From the Baltimore Sun
Schaefer goes back to capital for award
By Jennifer Skalka
March 29, 2007
William Donald Schaefer made a quiet return to Annapolis yesterday to
accept the annual First Citizen Award, bestowed by the governor and
Senate President Thomas V. Mike Miller.
Schaefer, 85, walked gingerly to the Senate podium to accept the honor,
created in 1992 to recognize individuals who have made important
contributions to the state through public service or philanthropy.
Former Attorney General J. Joseph Curran Jr., the father-in-law of Gov.
Martin O'Malley, also received the tribute.
"William Donald Schaefer has left his mark on every office he has ever
held," said Edward C. Papenfuse, the Maryland state archivist. "His
insistence on product and getting things done, from fixing potholes to
building stadiums, is legendary. ... The tributes and accolades for his
accomplishments have even made it into newspapers he doesn't like."
Speaking in a soft voice for a few minutes, Schaefer noted several
times that he had left his prepared speech at home. He said he was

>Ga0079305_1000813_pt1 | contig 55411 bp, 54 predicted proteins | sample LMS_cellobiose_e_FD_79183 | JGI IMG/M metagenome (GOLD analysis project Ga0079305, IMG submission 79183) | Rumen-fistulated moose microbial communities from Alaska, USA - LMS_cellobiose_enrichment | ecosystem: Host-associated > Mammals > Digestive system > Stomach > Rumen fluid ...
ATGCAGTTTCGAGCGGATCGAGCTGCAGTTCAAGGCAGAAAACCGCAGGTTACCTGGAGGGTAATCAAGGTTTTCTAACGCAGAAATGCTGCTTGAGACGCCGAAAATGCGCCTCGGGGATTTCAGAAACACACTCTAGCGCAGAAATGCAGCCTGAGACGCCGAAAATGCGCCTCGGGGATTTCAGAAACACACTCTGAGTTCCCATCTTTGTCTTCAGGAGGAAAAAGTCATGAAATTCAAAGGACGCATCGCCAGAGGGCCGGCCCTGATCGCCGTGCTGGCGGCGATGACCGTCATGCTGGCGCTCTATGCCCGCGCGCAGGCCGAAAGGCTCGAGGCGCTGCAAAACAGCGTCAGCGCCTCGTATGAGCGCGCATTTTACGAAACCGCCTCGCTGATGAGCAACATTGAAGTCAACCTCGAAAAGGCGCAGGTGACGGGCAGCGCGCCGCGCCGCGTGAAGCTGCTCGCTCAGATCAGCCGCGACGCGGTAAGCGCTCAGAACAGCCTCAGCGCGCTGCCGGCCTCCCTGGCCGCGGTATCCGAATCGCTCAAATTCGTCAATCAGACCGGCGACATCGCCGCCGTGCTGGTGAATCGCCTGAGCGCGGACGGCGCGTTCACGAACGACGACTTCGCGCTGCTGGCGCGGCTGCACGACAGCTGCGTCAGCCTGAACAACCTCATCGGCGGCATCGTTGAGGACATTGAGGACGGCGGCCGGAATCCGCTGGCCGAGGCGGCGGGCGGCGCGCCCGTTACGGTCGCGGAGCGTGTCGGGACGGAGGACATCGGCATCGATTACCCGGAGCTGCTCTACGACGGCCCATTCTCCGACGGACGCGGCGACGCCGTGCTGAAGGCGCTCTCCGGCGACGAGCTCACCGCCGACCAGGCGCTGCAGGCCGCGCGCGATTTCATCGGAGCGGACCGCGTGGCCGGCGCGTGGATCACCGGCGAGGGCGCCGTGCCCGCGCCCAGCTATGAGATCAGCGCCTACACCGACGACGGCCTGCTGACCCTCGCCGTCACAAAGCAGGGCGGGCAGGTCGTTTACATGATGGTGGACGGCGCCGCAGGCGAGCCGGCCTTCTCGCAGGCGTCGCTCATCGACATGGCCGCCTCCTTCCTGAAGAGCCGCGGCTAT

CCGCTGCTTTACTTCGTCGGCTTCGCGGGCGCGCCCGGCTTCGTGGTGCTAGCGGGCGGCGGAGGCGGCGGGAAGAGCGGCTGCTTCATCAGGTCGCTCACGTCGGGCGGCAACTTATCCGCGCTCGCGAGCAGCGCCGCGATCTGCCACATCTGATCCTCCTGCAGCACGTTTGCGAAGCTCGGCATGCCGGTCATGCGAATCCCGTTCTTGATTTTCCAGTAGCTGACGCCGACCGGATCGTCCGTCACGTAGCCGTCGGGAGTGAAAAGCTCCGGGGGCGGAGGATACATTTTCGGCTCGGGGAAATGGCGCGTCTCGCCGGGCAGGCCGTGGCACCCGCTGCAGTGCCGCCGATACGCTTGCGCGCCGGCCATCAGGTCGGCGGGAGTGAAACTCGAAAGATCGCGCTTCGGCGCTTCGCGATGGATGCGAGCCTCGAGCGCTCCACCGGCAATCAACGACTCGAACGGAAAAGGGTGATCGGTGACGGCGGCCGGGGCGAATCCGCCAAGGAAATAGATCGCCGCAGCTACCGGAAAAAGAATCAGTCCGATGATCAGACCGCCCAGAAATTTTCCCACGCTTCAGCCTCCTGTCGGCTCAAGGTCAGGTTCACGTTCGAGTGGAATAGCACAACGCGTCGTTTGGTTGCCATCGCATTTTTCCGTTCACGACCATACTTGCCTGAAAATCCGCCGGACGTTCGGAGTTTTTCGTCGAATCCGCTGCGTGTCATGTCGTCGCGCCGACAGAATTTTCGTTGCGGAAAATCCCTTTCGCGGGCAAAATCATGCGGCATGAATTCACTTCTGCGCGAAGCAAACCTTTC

lucky to serve as Baltimore mayor, governor and state comptroller, and
even found kind words for O'Malley, a longtime political foe.
"You've got a nice young governor who I used to fight with all the
time," he said to a chamber packed with lawmakers, former Schaefer
aides and several members of Curran's family.
"Laugh," Schaefer told his audience. "Stand up and laugh."
Schaefer, who lost last year's Democratic primary for comptroller,
managed a complaint even in a moment of celebration. He said that when
he was governor, the Senate president never let him enter the chamber.
"I could never get in the door," he said. "He kept me out."
Curran, a former lieutenant governor who retired this year after two
decades as attorney general, was toasted by Papenfuse for his fairness,
love of state history and strong attachment to family. First lady
Catherine Curran O'Malley and two of her siblings looked on from the
Curran, 75, said he especially enjoys his most recent title: first
The governor said of both honorees: "They have done their best their
entire lives for the hopes and dreams that all of us share."
Copyright © 2007, The Baltimore Sun